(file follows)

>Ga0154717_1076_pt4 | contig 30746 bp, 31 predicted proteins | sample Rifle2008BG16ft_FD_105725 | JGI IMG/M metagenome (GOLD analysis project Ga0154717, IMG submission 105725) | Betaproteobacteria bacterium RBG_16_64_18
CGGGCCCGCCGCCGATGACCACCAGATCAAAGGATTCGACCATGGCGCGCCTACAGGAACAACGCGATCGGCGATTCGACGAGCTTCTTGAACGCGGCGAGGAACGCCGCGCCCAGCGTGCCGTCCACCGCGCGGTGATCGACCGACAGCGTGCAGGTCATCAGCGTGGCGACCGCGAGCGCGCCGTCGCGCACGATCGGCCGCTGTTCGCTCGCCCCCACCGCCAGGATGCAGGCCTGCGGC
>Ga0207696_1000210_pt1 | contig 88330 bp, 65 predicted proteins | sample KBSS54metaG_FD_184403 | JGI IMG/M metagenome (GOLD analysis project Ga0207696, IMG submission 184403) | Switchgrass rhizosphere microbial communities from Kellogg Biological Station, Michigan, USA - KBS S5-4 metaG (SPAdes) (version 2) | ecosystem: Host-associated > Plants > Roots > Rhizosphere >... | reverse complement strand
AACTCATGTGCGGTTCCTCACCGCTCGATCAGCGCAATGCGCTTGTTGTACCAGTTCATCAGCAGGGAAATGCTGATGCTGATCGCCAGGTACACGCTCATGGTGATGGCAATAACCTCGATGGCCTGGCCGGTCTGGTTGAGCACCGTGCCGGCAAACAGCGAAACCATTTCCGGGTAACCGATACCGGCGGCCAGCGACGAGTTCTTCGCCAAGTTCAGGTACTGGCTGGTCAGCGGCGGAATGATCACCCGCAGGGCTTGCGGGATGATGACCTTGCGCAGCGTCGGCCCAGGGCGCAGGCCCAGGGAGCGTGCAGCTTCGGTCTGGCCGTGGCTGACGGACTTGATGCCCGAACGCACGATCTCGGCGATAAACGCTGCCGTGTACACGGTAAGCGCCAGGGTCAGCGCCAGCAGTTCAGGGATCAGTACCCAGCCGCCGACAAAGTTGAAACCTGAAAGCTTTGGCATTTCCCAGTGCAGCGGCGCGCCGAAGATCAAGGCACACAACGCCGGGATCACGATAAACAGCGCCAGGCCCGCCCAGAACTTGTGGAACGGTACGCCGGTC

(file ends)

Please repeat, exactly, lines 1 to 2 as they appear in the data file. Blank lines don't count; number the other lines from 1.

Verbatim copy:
>Ga0154717_1076_pt4 | contig 30746 bp, 31 predicted proteins | sample Rifle2008BG16ft_FD_105725 | JGI IMG/M metagenome (GOLD analysis project Ga0154717, IMG submission 105725) | Betaproteobacteria bacterium RBG_16_64_18
CGGGCCCGCCGCCGATGACCACCAGATCAAAGGATTCGACCATGGCGCGCCTACAGGAACAACGCGATCGGCGATTCGACGAGCTTCTTGAACGCGGCGAGGAACGCCGCGCCCAGCGTGCCGTCCACCGCGCGGTGATCGACCGACAGCGTGCAGGTCATCAGCGTGGCGACCGCGAGCGCGCCGTCGCGCACGATCGGCCGCTGTTCGCTCGCCCCCACCGCCAGGATGCAGGCCTGCGGC